▪ The island’s climate is agreeably sub-tropical, most often around 25°C (77°F), rising to an average 28°C (82°F) in July and August and “dipping” to 22°C (71°F) in the coolest month, February. The east, especially the mountains, gets more rain than the west. The hurricane season is from June to November, most likely in September and October and more often in the west around Havana and Pinar del Rio than in the east. Storm winds can reach 250 kph (156 mph). Swimmers take note: Caribbean waters are slightly warmer than the Atlantic.
▪ Cuba is much safer than other Latin American countries—and many places in North America. Pickpockets, however, work the tourist areas of Havana and the resort towns. A much sought- after item is your passport, so keep it well-protected. Street-corner hustlers (jineteros) are an inevitable offshoot of tourism and economic difficulties, but beggars and anyone else that hassles you can be shooed off with a calm “Por favor, no moleste “— “Please, don’t bother me.”
▪ The island has a well-developed network of roads, with a main highway linking Pinar del Rio to Guantánamo, more than 1,120 km (700 miles) away, and several good coastal highways between the resorts. Driving is on the right. The rules follow Western European and North American norms and speed limits—50 kph (30 mph) in town, 90 kph (56 mph) on paved country highways, 100 kph (62 mph) on the Autopista Nacional. To rent a car, you must be 21 or over, have a valid driver’s license and preferably an internationally accepted credit card (not drawing on a US bank).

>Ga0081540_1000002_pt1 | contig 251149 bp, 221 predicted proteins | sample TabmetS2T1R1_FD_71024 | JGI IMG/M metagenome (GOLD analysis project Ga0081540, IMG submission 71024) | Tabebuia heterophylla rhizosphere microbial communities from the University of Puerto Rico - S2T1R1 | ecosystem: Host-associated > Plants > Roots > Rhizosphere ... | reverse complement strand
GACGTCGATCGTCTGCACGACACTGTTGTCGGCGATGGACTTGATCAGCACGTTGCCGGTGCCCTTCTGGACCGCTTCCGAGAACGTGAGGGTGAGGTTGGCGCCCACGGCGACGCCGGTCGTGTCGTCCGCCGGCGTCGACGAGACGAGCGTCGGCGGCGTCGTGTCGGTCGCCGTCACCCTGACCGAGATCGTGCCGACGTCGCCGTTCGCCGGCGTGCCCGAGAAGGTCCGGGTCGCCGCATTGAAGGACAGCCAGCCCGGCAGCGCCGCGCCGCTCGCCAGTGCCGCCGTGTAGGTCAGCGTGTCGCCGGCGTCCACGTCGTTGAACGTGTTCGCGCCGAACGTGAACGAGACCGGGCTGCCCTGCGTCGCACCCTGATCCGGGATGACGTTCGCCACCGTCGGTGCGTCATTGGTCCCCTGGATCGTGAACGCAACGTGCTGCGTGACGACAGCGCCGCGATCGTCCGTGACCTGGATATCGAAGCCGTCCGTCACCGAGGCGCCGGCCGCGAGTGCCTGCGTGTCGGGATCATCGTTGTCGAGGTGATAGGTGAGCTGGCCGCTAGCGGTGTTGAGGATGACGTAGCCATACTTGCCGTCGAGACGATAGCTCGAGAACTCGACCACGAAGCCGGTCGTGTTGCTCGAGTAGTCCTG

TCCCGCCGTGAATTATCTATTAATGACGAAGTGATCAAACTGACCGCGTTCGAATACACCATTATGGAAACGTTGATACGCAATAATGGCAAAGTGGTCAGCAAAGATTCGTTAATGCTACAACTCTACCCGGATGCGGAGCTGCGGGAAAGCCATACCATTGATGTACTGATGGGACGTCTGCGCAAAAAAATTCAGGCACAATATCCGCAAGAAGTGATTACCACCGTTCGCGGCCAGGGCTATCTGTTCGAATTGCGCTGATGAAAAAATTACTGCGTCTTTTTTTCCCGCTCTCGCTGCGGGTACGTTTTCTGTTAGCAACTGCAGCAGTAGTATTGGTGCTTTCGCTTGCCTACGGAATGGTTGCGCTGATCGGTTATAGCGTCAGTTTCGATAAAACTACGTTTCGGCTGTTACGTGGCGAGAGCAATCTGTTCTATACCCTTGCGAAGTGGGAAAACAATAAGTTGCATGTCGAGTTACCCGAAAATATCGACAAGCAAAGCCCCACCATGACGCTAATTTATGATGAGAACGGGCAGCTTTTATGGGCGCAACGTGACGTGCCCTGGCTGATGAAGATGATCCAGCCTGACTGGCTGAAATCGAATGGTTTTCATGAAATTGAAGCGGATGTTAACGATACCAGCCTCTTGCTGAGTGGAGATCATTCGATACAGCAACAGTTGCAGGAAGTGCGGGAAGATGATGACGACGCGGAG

▪ Besides a passport, still valid for at least six months after you enter Cuba, you should obtain a tourist card (tarjeta de turista), usually provided by your travel agency or tour operator. Keep it safe during your stay as you will need to hand it in when leaving. (US citizens are discouraged only by their own government, not at all by Cuban authorities, who give them a warm welcome if they come equipped with an appropriate tarjeta de turista and will not put a potentially embarrassing stamp in their passports.)
▪ Upon entry, DVDs, DVD players and computers with incorporated player will be confiscated at customs. When you leave Cuba, customs officers are always on the look out for cigars, so if you buy them, keep your official receipts. The free export limit without a receipt is 23 cigars per person. US customs will confiscate Cuban cigars.
▪ Christopher Columbus disembarked on October 28, 1492, somewhere between Gibara and Guardalavaca. Following threats of mutiny and an overnight rain- storm, he wrote with undisguised relief in his journal: “Everything I saw was so lovely that my eyes could not weary beholding such beauty.”
This webcam which is located on Havana street in the capital of Cuba allows online viewers a view overlooking the street.
View Casamparo Webcam.
Centro Habana: CubaCam Webcam
The Centro Habana: CubaCam Webcam is the first webcam is Havana. The webcam which is currently assigned to Ercolla was originally added in 2007 and one of the few active webcams which can be found in Cuba.